Doctor’s advice: 6 tips for pregnant women and new mums

doctor standing in hospital corridor

I just want to learn how to be a mom. 

I want to enjoy every single second of it.

When pop star Cardi B shared her feelings while expecting her first child, she echoed the sentiments of millions of mothers around the world. Yet, three weeks after she gave birth to her daughter, she realised how “lazy” she had become and how she could not even move her legs, forget about exercising. We couldn’t relate more.

American model Chrissy Teigan got most mothers in splits when she called her new baby “milk monster”. She joked, “If you kind of do the math, you’re kind of breastfeeding for 10 hours a day, total. They just use you for your milk, and you just feel like you are just a cow all day.”

The joys of motherhood also bring with them a tonne of challenges for new mothers. One common challenge faced by lactating mothers is postpartum depression. Celebrities such as British pop star Adele, American actor Bryce Dallas Howard, Canadian singer and songwriter Alanis Morissette, and Indian-American actor Mindy Kaling have spoken openly about normalising postpartum depression and the need for awareness.

Every mother, regardless of her background, education, social status, needs help.

We sought help for new mothers by consulting two gynaecologists who have been helping young mothers cope with pregnancy and motherhood for almost three decades. They had a lot of good advice and tips. 

While Dr Veda Simons (MBBS, DGO)  believes too much information stresses out the mothers, Dr Anita Gupta (MBBS, MS – Obstetrics & Gynaecology) emphasises on the importance of listening to ‘your mother’s advice.’

We compiled a list of six health tips for new mothers from what the doctors told us. Dig in: 

Make a checklist for nutrition 

“Many mothers know what foods to eat during pregnancy and what they will need after the delivery, yet few really follow through. I suggest making a checklist for both pregnancy nutrition and after. I encourage them to maintain a diary or journal of their diet or get  their husband to do it for them. Make sure you are getting enough iron and calcium, it is okay to take prenatal vitamins and dietary supplements as long as you don’t suffer from severe side-effects, and you have discussed with your doctor first” advises Dr Gupta. If you need more guidance or have dietary restrictions, ask your doctor or consult a nutritionist.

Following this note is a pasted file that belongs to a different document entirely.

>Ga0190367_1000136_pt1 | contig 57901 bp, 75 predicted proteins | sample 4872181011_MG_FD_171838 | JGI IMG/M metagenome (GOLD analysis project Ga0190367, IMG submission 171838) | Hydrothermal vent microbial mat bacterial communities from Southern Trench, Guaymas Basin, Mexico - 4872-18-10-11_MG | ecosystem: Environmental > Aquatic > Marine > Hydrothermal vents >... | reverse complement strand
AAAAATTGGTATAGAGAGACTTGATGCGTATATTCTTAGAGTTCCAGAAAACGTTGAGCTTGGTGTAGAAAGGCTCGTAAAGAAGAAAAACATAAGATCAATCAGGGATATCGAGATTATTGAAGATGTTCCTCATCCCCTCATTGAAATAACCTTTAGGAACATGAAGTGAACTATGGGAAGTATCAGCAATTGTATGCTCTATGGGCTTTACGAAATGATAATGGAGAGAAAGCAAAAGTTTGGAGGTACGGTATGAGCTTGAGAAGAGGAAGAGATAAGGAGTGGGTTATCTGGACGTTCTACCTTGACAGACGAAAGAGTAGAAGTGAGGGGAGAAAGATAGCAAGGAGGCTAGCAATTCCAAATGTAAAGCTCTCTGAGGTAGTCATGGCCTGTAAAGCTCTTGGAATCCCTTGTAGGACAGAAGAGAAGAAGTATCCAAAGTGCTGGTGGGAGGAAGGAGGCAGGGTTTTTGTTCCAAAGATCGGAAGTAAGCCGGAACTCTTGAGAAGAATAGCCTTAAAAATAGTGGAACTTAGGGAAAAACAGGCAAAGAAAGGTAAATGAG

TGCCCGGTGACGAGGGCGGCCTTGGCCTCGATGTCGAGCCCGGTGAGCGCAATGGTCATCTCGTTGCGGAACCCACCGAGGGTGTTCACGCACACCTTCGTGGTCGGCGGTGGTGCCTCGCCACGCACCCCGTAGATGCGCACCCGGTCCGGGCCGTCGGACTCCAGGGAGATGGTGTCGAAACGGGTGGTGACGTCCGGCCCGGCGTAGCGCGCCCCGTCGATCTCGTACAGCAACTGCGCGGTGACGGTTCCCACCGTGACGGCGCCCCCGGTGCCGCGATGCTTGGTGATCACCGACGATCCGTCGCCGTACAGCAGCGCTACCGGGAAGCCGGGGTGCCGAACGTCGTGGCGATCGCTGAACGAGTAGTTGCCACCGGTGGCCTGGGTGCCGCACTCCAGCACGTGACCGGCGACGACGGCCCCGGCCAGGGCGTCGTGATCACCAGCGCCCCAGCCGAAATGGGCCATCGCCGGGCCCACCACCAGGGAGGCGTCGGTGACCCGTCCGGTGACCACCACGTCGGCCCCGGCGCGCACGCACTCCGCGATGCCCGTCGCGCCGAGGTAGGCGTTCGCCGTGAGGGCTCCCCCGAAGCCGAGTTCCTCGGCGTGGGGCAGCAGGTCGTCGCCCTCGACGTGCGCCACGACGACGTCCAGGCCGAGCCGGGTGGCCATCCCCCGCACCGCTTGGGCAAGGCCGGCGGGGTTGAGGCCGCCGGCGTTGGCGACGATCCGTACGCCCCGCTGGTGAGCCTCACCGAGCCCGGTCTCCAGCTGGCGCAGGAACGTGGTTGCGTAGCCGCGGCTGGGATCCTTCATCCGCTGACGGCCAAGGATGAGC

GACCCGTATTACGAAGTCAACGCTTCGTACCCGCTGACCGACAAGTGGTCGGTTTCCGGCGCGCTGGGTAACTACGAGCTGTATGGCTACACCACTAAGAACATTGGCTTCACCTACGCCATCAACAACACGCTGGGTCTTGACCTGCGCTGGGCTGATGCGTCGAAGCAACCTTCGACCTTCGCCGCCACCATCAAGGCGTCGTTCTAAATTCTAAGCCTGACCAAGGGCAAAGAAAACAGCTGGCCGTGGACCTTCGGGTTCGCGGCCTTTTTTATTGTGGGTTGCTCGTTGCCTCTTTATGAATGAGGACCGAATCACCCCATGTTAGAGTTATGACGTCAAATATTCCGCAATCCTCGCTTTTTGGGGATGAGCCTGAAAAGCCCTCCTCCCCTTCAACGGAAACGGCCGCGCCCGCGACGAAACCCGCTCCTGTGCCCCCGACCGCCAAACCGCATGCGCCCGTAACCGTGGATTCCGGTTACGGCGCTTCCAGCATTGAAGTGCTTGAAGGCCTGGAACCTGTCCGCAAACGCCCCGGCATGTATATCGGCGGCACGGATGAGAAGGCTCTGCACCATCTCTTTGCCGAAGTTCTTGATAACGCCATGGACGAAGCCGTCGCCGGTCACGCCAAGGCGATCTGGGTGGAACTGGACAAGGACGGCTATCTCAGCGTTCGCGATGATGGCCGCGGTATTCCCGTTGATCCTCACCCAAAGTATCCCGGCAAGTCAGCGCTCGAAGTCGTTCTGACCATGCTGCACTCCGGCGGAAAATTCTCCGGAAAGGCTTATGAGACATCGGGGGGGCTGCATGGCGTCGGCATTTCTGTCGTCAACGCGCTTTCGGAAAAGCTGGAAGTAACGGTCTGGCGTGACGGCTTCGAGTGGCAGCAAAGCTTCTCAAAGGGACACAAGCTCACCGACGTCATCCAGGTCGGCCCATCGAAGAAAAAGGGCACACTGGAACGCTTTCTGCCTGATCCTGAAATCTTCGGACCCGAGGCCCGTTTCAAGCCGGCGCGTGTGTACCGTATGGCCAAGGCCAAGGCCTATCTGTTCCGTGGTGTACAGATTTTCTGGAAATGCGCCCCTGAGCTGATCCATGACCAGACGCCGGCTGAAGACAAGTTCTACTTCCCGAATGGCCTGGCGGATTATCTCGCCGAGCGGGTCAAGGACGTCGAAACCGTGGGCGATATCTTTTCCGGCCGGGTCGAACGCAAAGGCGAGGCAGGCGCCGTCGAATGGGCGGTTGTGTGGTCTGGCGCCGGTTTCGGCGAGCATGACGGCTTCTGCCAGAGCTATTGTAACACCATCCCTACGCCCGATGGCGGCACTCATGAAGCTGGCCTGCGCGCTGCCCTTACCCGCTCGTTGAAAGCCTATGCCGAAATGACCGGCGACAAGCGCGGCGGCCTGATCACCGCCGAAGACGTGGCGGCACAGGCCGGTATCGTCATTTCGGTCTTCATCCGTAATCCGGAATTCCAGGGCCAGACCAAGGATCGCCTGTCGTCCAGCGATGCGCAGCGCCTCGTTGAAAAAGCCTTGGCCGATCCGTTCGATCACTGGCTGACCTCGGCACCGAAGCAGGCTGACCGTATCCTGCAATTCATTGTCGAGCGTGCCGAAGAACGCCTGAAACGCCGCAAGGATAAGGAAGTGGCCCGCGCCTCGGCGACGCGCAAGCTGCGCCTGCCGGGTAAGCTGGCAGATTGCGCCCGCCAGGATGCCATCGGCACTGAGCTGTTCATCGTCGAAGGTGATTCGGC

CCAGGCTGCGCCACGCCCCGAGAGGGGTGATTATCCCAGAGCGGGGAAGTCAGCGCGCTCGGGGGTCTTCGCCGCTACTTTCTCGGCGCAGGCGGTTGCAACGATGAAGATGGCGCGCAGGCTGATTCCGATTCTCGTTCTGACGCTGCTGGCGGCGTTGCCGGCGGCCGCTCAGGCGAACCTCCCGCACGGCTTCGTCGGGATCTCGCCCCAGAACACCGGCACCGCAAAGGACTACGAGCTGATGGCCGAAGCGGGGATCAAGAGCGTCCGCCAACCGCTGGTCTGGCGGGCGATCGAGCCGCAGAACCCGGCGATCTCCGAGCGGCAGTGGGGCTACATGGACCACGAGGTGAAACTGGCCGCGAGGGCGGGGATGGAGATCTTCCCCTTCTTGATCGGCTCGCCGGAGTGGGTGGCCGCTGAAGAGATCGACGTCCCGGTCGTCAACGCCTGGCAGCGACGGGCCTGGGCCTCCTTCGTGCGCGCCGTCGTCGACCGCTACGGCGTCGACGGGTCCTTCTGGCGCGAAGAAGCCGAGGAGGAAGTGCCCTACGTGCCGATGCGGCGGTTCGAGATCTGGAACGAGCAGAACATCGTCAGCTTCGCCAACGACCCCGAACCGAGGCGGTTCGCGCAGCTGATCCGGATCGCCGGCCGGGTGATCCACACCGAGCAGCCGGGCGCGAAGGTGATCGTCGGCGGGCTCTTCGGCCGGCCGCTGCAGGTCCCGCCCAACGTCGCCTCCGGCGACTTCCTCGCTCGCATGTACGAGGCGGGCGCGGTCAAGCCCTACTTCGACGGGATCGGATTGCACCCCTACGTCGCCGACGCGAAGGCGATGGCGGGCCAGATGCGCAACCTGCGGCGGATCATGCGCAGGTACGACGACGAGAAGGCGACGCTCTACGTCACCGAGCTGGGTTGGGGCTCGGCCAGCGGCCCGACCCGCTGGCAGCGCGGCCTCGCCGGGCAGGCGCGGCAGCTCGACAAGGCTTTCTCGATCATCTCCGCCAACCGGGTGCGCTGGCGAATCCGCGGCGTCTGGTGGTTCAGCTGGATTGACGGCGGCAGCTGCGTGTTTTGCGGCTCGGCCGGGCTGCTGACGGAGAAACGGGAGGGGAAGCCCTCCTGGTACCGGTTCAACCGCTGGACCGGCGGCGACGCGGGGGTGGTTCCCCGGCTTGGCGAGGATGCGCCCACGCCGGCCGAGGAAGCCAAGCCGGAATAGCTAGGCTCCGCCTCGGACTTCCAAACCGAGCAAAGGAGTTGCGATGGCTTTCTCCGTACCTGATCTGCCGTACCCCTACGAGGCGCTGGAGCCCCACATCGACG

Trust your gut

Dr Simons observes that today’s mothers are well-informed, and sometimes ‘over-researched’ on the subject. As a result, they constantly live in the fear of hurting the baby while neglecting their own health. “Trust your motherly instinct. When a baby is being made inside your womb, nature is producing this instinct within you. Trust that instead of spending precious rest hours researching on ‘Dr.Google’. That will open up time and window for your self-care – good sleep, healthy eating and exercising,” she says. 

Equip yourself against Postpartum Depression (PPD)

Postpartum depression is more common than we realise. Some mothers feel low immediately after giving birth while others realise a strange grief weeks after. Feeling low after pregnancy is a common emotional change called postnatal blues. However, when this feeling is prolonged for more than a few weeks, it may result in PPD. “Surround yourself with people who will expect this to happen and can watch out for you and can get help if needed. Don’t be scared of sharing your feelings with your spouse or close friends. Opening up itself unburdens you to a great extent. Good news is there’s both treatment and counselling available for Postnatal depression,” adds Dr Veda.

Here is our short video overview of PPD and its symptoms.

Breastfeeding needs learning

Some mothers get it right the first time, others struggle to breastfeed. “It is okay to ask your mother or mother-in-law or your best friend about the right way and process of breastfeeding. Seek professional help and support if need be. There are lactation consultants, and doctors who can advise,” says Dr Anita. 

Give your baby some tummy time

Dr Veda is an advocate of “tummy time”. She thinks if only young mothers trusted a human baby’s survival instinct, they could provide themselves with a lot of mental rest. “Holding the baby all the time or immediately when he/she begins to cry does no good to  the baby or the mother. When you leave the baby on a safe, cosy bed several times a day, the baby digests the milk better while giving you some rest. Your rest is as important as the baby’s,” she adds.

Bleeding is normal

Most mothers will experience a certain amount of bleeding in the uterus even for six to eight weeks post delivery. This is fairly normal. “Seek a doctor’s help when you feel the bleeding is heavy or you have a fever. In most cases there is no need to panic and the bleeding turns to normal periods soon,” informs Dr Gupta.

A last word as we go

Never lose the joy that this time brings: the joy of feeling the baby move inside you, the joy of hearing the first cry, the joy of holding the baby for the first time, the joy of being the source of nourishment for another living soul. 

But for this joy to come to fruition, you must take care of your own health equally. At Veira we are passionate about providing you with the information and the support you will need as you set out on this amazing ride. Make us a part of your motherhood journey. With Veira you will not walk alone.

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